Should Sprouts Be Trashed
ShouldSprouts Be Trashed?
International Specialty Supply
June 5, 2002
“Iherd that the CDC and California Department of Health are coming out withanother article trashing sprouts. Whydo they continue to do this?”
Healthofficials concern for consumers who eat sprouts is not ill conceived. Sprouts, grown without controls, are a serious health risk, particularlyto those with weak immune systems.
Althoughthere had been a couple other outbreaks associated with sprouts throughout theworld, sprouts really did not come onto the CDC’s radar until 1994 whenoutbreaks involving 282 cases of salmonella poisoning were reported in Swedenand 210 cases in Finland. Both outbreaks were associated with the consumption ofalfalfa sprouts made from seeds imported from Australia. Alfalfa sprouts were again implicated in an outbreak in Denmark in 1995.
In1995, an outbreak, involving alfalfa sprouts was reported in Oregon and BritishColumbia. Another large international outbreak occurred in 1995 in Finland andthe USA (Arizona, Michigan and 15 other states) caused by alfalfa sproutscontaminated with Salmonella stanley.
Atotal of 242 cases were identified in the USA and Finland. Based on theunder-reporting rates defined for Salmonella outbreaks, the actual number ofcases was probably between 5000-24,000. Thisis based on information in the FDA Report “A Summary of Background Informationand Foodborne Illness Associated with the Consumption of Sprouts”, which canbe found by going to the “Information” and “Links” section of ourwebsite at SproutNet.com.
Eachyear the situation appeared to be worsening and by 1999 health officials wereready to insist that sprouts contain warning labels.
TheCDC supplied information for 1999 outbreaks at the website of the OutbreakResponse and Surveillance Unit, A Program of the Foodborne and DiarrhealDisease Branch of the Centers for Disease Control. I pulled the sprout related outbreaks from their table andcompared them to all bacteria related outbreaks. The information is below.
|Salmonella Typhimurium||CO||Jan||112||Clover sprouts||Other|
|SalmonellaMbandaka||Multi||Jan||83||Alfalfa sprouts||Multiple or Unknown||Multistate: AZ,CA,GA,MI,OH,OR,VA,WA|
|Salmonella Saintpaul||CA||May||36||Clover sprouts||Other|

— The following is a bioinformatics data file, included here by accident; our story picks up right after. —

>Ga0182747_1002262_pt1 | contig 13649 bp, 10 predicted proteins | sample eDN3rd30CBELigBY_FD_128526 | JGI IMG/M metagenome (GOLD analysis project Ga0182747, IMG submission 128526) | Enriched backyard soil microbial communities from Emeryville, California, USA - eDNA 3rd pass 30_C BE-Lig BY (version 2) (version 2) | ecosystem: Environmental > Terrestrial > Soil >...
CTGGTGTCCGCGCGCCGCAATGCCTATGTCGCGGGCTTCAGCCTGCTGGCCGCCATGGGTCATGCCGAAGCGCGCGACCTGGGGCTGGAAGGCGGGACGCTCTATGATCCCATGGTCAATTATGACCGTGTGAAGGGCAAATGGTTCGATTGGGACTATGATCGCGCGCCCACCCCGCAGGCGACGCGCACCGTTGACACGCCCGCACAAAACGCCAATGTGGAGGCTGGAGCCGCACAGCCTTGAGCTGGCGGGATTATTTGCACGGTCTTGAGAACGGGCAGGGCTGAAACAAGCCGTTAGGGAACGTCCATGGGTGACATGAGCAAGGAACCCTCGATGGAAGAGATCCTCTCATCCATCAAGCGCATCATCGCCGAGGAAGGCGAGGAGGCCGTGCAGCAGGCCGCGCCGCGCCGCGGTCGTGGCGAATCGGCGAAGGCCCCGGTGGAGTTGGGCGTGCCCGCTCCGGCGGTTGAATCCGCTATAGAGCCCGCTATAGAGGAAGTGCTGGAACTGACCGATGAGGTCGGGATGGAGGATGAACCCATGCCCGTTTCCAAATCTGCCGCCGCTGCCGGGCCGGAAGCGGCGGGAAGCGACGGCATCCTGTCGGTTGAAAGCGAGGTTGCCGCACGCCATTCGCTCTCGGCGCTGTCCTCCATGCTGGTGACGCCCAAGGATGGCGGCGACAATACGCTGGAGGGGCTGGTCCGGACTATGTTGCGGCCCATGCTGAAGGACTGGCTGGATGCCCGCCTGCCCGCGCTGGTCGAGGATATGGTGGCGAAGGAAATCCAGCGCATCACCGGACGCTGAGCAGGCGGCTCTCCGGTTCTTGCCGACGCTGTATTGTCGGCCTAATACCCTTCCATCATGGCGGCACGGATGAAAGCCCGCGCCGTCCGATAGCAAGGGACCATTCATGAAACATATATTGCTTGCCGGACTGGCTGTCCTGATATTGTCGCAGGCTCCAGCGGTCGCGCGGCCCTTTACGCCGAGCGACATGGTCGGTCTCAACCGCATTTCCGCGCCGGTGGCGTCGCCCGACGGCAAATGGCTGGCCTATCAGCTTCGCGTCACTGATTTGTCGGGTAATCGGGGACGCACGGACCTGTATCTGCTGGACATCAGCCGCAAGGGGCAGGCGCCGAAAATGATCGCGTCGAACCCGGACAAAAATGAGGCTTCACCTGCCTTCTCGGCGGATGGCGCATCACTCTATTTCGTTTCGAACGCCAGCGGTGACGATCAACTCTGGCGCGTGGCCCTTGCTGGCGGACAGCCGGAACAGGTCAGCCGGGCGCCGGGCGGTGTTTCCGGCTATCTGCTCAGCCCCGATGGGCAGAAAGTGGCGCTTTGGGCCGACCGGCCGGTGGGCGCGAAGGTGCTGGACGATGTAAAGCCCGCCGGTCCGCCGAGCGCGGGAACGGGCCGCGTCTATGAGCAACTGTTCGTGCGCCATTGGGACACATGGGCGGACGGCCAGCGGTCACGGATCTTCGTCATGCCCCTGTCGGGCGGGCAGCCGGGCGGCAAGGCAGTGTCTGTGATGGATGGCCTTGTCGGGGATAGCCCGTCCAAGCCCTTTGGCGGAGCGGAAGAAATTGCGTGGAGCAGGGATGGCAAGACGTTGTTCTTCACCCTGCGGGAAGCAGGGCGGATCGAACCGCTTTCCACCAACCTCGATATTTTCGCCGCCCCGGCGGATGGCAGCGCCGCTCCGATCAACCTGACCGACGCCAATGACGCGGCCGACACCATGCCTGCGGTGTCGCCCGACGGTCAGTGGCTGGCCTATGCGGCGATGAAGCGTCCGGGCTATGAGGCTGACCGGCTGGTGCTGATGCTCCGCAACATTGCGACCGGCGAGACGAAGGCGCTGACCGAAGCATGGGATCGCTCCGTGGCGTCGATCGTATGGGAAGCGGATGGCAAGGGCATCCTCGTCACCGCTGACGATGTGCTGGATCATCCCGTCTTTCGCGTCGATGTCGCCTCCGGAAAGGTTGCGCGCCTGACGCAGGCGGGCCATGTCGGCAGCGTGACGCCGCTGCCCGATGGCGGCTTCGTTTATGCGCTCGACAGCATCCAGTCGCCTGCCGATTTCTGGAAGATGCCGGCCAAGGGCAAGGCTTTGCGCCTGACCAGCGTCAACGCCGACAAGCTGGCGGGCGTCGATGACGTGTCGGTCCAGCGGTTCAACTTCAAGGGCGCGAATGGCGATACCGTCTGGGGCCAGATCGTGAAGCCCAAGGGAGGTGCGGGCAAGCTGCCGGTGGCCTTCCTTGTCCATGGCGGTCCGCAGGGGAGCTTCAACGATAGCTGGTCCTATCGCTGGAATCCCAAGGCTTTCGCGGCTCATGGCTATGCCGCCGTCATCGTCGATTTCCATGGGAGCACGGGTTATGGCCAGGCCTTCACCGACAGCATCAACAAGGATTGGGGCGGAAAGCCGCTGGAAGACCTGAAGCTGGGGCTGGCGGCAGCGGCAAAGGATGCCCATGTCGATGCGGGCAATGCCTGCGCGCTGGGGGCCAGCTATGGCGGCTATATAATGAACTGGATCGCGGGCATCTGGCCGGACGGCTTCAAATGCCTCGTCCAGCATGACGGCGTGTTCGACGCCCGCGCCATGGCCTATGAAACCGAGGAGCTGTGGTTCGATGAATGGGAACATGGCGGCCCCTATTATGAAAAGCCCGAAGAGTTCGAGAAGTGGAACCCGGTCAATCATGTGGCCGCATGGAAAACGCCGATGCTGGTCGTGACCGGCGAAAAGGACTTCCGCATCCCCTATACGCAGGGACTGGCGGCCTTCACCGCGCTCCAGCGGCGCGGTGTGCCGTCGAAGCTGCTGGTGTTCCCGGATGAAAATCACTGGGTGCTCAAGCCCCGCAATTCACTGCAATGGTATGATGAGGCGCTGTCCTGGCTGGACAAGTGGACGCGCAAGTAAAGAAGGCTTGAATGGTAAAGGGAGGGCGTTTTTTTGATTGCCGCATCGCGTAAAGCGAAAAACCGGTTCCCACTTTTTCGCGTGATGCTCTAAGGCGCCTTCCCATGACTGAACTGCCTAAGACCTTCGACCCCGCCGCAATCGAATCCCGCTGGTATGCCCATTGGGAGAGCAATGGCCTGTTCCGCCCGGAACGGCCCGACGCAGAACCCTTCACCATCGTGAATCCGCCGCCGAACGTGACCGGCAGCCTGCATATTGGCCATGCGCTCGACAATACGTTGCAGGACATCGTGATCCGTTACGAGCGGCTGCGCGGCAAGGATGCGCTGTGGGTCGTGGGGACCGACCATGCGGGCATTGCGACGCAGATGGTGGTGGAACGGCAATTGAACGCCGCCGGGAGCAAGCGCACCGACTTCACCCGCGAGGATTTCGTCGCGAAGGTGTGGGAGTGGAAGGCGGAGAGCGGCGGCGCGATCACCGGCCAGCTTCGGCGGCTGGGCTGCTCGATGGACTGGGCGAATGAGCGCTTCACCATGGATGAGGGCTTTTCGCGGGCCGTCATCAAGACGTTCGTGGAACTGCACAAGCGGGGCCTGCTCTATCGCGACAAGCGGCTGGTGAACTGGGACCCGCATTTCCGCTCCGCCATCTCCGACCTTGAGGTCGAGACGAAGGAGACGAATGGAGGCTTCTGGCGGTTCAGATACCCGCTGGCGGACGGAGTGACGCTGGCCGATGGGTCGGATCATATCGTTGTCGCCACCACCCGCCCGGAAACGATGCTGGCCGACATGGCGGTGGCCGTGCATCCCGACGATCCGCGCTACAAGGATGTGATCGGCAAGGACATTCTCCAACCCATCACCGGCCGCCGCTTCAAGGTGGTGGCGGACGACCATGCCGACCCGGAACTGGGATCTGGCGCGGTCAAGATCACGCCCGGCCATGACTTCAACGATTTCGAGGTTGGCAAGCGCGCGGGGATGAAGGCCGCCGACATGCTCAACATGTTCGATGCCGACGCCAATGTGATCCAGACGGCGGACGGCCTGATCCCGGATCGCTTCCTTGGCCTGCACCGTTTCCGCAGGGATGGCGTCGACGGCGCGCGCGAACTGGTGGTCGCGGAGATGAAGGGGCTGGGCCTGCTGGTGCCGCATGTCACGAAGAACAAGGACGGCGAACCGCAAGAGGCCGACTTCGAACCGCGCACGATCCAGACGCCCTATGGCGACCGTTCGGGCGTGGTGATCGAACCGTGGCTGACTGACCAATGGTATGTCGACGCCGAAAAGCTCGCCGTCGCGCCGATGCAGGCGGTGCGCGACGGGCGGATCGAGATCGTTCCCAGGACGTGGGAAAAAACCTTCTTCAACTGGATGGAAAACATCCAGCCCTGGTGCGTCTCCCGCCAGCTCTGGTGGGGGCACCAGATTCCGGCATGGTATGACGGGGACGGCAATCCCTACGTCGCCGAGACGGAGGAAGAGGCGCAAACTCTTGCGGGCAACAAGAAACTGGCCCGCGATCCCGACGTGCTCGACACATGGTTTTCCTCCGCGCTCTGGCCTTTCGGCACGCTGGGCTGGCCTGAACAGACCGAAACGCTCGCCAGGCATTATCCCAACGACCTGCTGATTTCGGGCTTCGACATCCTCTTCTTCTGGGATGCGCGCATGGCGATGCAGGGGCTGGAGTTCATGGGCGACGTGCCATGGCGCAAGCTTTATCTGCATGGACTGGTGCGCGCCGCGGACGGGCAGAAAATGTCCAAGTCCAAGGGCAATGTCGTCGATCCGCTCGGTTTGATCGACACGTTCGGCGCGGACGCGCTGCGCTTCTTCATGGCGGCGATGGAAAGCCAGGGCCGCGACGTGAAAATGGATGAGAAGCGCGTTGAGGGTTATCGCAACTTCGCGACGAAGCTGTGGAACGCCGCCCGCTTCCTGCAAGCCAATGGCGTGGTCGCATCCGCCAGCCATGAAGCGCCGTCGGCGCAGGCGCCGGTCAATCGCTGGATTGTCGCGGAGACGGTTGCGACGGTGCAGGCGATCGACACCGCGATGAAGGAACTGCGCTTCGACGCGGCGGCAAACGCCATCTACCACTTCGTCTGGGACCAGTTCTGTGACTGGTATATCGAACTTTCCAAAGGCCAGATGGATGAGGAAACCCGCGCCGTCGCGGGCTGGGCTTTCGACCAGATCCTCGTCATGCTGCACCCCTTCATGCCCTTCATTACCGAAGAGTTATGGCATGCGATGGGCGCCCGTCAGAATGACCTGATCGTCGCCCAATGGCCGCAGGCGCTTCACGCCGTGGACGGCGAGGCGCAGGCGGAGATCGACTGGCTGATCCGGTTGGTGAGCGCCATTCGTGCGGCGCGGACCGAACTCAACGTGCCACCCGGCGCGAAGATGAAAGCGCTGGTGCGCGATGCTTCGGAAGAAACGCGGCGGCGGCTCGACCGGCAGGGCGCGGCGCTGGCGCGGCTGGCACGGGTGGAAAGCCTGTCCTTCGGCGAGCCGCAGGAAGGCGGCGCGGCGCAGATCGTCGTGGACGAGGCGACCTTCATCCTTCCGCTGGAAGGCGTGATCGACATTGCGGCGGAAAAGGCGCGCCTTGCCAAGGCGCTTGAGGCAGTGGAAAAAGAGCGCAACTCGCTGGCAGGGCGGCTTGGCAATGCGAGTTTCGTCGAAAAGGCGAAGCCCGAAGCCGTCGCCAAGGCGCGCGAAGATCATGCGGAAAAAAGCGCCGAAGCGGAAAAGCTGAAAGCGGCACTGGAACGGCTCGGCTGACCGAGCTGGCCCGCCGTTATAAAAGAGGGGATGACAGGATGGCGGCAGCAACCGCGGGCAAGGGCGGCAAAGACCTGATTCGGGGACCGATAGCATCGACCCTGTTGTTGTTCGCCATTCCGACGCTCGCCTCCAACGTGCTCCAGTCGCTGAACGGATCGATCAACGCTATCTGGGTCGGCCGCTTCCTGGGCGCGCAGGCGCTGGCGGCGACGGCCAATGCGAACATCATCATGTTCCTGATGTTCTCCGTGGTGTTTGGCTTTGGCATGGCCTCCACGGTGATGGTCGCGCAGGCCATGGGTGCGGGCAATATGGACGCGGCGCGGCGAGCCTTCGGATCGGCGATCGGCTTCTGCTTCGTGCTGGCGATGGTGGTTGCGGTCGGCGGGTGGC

|Salmonella Muenchen||WI||Aug||61||Alfalfa sprouts||Multiple or Unknown|
|Salmonellaspp.||MI||Sep||34||Alfalfa sprouts||Multiple or Unknown|
|Salmonella Muenchen||CA||Oct||38||Alfalfa sprouts||Multiple or Unknown|
|Salmonella Enteritidis||CA||Dec||108||Chicken, mung bean sprouts||Restaurant or delicatessen|
|Total Sprout Cases||Multi||All 1999||472||Sprouts||Multiple||7 sprout related outbreaksinvolving 472 people. All sprout related outbreaks in 1999 involved Salmonella|
|All Confirmed Bacterial Outbreaks Other Than Sprouts||Multi||All 1999||6121||Food other than sprouts||Multiple||215 total outbreaks other than sprouts involving 6121 people. Outbreaks include:|
E.coli, Salmonella, Listeria, Shigella, Bacillus cereus, Yersenia Campylobacter, Clostridium, Vibrio, Staphylococcus
Fromtheir table it can be said that in 1999 sprouts made up 7.2% of all thefoodborne outbreaks known to be due to bacterial etiologies, including thosefrom an unknown source (sprouts, chicken, ice cream, etc.). If you subtract unknown sources, it appears sprouts wouldhave contributed to about 10% of all bacteriological foodborne outbreaks in1999.
Theaverage size of confirmed sprout outbreak involved 67.5 cases. The average size of confirmed outbreak other than sprouts was 28.5cases.
If welook only at the salmonella statistics for 1999 that are from knownsources we find that there were 72 non-sprout related outbreaks,involving 2423 known people (33.7 cases/outbreak). There were 7 sprout related outbreaks, involving 472 people (67.4cases/outbreak). Not only was thenumber of outbreaks high, the cases per outbreak were exactly double thaton non-sprout related outbreaks.
Withproper seed sampling, inspection and testing, seed sanitization, and posttesting of spent irrigation water, the industry has nearly eliminated sproutrelated outbreaks in the US. Basedon news reports, since the beginning of 2000 there has only been two sproutrelated outbreaks. Both came fromCalifornia. One involved 45 casesin March 2000. The other, in March2001, involved 23 cases in four states. Nooutbreaks have been reported in the last 14 months.
So theissue is, should health officials treat sprouts as though they are no longer afood safety concern? Hardly. At this stage health officials need to keep on the full court press withregard to making sure sprout growers in their area are using seed that isproperly sampled, inspected and tested, the seed is sanitized, spent irrigationwater is tested, and sprout growers are operating under an effective HACCP planand using good manufacturing practices.
Towrite the history of sprout outbreaks is one thing. To warn the public not to eat sprouts based on old history islike telling people not to drink the water in London because the Tames has ahistory of cholera. It ismisleading.
Tremendousstrides have been taken by the sprouting industry since 1999. Growers have taken the necessary steps to prevent outbreaks and produce anutritious food product. In 1999there may have been seven sprout related outbreaks, but in 2001 there were morethan seven growers who prevented outbreaks by not shipping product because thefound salmonella in their spent irrigation water. Others have likely prevented outbreaks by buying seed that is properlysampled, inspected and tested, and by sanitizing their seed prior to planting.
Weneed to thank the government officials who helped us, and continue to help us,improve the safety of the sprouts. Atthe rate the industry is improving it won’t be long until sprouts are thesafest, most nutritious item on the produce shelf. It would be a shame if the public were afraid to eat thembecause of news coming from the government that is incomplete or no longeraccurate.